“Authority — when abused through micromanagement, intimidation, or verbal or nonverbal threats — makes people shut down and productivity ceases.”John Stoker, U.S. businessman and communication expert.
How often have you heard a good idea get shot down by a response along the lines of, “There’s only one right way, and that’s my way”? And did it carry the hidden threat that if you didn’t like it, then “there’s the door”?
In our latest #MTtalk, we explored how to handle people who adopt a “my way or the highway” approach to management.
About This Week’s Chat
Many years ago, I worked for a “my way or the highway” boss. He ran a civil engineering consultancy, and his wife was the office manager.
I was the youngest person in the office by a good number of years. When I started there, I couldn’t believe how outdated some of their systems were.
One day, even though I was still new, I asked him whether we could change the electronic filing system. He was the only person who understood his system, and it was a nightmare for the rest of us to find files and folders.
I suspected that he might not like such a suggestion, but I wasn’t prepared for his extreme reaction. His face turned red and he bellowed that he’d never heard such “nonsense” in his life. His system was perfectly logical, according to him.
Behind him, his wife appeared in the doorway with wide eyes. “But, Mr Peters…” I started. He turned an even deeper purplish-red and stomped away down the corridor.
A Deer in the Headlights
I must have had the classic “deer caught in the headlights” look. Mrs Peters apologized for his behavior, and told me that she’d tried to change the system for years – but he would have none of it. You either did things his way, or you were welcome to leave, and that included his wife!
While I worked there, I became increasingly nervous about every single thing I did. I couldn’t use my initiative, and it felt as if I wasn’t allowed to use my brain.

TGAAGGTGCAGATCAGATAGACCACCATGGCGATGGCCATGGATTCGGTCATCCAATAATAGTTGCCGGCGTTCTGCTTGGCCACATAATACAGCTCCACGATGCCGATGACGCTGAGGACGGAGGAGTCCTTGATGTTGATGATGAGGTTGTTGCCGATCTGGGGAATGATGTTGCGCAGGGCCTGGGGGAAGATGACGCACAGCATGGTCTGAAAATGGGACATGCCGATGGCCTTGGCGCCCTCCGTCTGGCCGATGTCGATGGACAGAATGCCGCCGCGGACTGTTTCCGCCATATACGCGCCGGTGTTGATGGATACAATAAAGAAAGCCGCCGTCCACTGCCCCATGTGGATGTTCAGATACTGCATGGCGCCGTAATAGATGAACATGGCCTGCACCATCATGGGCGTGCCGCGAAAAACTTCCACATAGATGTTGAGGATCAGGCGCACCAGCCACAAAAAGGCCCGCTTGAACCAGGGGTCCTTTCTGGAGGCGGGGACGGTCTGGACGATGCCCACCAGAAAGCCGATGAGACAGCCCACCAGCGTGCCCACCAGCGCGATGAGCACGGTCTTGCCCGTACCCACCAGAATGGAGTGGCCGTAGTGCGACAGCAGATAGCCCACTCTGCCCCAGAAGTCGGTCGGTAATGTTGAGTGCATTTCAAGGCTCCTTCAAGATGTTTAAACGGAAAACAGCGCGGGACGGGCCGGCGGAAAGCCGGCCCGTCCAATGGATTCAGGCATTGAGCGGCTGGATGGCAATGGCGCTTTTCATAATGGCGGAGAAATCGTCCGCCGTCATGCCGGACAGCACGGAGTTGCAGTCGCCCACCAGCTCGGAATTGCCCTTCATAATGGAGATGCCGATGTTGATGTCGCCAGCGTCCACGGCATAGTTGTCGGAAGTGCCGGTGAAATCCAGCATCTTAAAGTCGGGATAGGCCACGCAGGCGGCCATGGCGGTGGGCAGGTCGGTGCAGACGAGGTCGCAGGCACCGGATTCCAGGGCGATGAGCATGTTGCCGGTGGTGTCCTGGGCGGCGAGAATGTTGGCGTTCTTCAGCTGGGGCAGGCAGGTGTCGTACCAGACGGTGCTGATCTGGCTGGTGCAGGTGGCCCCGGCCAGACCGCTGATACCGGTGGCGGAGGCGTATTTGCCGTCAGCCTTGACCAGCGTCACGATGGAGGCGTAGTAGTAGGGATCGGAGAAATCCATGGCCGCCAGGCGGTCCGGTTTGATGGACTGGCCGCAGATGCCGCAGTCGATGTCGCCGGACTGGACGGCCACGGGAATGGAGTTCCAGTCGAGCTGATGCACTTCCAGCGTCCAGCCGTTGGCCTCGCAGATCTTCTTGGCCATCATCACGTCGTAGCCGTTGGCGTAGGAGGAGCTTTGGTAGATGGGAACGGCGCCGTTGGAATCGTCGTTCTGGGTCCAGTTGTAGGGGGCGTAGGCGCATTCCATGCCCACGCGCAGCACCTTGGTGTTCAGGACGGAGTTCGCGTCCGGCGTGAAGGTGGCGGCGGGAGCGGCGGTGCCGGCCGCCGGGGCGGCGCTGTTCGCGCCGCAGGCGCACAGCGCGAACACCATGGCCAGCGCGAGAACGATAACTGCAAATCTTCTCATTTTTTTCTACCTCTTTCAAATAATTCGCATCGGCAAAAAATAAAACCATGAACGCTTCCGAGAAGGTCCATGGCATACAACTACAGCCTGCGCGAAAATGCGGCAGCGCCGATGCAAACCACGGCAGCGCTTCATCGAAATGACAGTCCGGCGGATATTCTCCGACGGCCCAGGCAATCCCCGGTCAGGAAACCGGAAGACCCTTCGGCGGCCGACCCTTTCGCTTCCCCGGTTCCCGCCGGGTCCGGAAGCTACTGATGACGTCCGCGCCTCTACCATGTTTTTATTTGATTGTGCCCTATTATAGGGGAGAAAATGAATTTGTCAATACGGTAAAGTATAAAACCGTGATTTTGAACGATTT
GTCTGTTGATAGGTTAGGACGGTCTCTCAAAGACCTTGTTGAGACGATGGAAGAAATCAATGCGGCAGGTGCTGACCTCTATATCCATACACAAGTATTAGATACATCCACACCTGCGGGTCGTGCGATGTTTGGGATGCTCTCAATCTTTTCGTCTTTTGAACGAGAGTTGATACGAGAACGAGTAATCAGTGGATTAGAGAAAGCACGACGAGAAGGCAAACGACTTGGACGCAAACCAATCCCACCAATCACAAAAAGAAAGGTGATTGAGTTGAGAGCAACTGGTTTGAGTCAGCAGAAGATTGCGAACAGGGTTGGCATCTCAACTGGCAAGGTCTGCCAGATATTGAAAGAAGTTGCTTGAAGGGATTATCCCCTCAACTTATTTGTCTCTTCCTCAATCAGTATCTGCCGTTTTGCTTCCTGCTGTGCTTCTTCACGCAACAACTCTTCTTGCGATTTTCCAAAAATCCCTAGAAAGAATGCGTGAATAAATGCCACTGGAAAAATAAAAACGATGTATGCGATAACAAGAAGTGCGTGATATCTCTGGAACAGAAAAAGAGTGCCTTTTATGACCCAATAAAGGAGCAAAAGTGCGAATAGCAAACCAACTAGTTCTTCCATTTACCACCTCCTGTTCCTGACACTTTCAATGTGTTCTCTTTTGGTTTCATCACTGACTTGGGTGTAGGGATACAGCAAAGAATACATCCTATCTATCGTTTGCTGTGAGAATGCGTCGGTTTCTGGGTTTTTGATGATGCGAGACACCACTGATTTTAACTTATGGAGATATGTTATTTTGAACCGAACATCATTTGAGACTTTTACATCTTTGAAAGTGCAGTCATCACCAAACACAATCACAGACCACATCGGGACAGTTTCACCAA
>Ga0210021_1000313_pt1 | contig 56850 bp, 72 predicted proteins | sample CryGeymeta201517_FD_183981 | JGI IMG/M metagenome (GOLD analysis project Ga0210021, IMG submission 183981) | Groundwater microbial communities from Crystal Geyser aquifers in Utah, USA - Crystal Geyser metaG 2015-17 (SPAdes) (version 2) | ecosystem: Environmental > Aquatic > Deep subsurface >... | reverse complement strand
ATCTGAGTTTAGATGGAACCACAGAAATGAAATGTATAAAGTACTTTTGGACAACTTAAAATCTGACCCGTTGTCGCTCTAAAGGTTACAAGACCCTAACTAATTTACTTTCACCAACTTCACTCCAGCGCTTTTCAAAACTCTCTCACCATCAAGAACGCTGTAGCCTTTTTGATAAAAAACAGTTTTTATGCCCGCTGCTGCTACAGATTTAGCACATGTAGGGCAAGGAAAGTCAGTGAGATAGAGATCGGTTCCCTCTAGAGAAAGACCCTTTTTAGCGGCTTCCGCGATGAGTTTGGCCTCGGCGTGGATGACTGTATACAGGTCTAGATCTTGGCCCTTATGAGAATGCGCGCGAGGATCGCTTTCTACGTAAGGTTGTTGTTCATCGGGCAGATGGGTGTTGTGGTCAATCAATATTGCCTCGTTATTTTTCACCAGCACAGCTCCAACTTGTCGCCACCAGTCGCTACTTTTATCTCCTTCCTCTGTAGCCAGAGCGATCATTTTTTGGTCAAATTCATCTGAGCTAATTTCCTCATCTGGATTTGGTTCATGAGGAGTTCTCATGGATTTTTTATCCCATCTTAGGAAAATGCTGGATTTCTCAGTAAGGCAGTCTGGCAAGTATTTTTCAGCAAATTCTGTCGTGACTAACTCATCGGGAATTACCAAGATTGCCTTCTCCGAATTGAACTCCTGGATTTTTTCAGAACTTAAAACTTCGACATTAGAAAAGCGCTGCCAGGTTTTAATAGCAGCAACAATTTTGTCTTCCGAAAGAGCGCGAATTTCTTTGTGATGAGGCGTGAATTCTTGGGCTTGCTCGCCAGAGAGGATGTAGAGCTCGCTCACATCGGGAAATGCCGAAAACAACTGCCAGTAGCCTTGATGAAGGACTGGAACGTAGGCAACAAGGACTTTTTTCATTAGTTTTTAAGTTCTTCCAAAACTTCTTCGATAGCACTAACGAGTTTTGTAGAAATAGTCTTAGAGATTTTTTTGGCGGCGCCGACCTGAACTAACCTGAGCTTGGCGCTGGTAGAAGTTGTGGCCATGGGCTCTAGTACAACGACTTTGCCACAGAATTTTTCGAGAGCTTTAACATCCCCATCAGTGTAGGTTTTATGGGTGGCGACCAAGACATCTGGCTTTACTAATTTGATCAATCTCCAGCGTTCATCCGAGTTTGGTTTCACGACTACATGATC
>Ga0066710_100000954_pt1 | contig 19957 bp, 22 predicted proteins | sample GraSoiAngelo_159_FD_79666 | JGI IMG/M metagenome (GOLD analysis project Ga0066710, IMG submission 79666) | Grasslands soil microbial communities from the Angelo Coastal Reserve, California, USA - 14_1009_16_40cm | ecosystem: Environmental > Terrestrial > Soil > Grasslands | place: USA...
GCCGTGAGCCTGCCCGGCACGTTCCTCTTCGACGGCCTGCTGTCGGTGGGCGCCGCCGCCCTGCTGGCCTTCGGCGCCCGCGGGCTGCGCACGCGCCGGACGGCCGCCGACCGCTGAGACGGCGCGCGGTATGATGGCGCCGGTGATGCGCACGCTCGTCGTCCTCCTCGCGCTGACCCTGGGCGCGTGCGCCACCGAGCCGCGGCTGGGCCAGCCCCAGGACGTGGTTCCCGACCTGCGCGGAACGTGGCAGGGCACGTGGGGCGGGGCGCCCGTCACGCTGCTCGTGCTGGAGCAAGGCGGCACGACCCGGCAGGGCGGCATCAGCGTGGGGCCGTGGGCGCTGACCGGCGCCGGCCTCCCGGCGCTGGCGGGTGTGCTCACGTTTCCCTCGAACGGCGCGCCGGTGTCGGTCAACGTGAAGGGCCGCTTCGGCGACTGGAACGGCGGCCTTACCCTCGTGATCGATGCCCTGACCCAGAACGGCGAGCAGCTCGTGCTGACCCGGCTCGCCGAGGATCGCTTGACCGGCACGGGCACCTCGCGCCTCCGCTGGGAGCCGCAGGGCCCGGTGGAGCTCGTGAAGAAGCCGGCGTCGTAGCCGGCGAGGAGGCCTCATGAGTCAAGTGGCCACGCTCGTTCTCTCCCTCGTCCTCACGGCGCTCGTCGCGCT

After work, I was as stressed as I was at the office. My fear of Mr Peters had become a scary “ghoul” that loomed behind me all the time.
Unlike the unfortunate Mrs Peters, I wasn’t married to the immovable boss, so I left just three months later. When I walked out on my last day, it felt like I had escaped from captivity.
Management by Fear and Intimidation
A manager with a “my way or the highway” approach usually resorts to using fear and/or intimidation to get their own way.
It almost beggars belief that this management style (if you can call it that) still exists in a world where we’ve made so much progress on so many fronts. Unfortunately, it’s still all too common. Worse, it even works sometimes!
People who work for a manager like this might be compliant on the surface and obey the rules. But they’re not likely to give everything they can at work. They won’t be fully engaged, and they won’t offer creative solutions to problems. Why put yourself at risk of a tongue-lashing if it’s easier to do what you’re told and fly under the radar?
Consequences of My Way or the Highway
It’s hard to determine what a “Mr Peters” can cost a company. The loss of creative thinking and innovation can’t be quantified. You don’t know what ideas people might conceive, and how they might have contributed to the company’s bottom line.
Productivity is also under fire: people will only do what they have to, and nothing more.
Customer service suffers because employees sometimes treat customers the way their boss treats them. Also, why would you stay in an oppressive environment? You wouldn’t, which means that good employees will leave, because talent is always in demand.
Exceptions to the Rule
There are exceptions when there’s only one right way to do something. For example, health and safety rules are rarely negotiable, and should be adhered to as much as possible.
Sometimes, when there’s a crisis or emergency, there might really be only one right way to do something, and that’s the way that will benefit most people in a situation. A rebel who wants to follow his own mind might endanger everybody’s well-being.
My Way or the Highway – Our #MTtalk
In our #MTtalk on Twitter last week, we explored the perils of “my way or the highway.” We looked at how you can disagree with someone who adopts this mentality, and how to avoid falling into the trap of using it yourself.
Here are the questions we asked, and a selection of the many responses that were offered:
Q1. What do you understand the “my way or the highway” approach to be?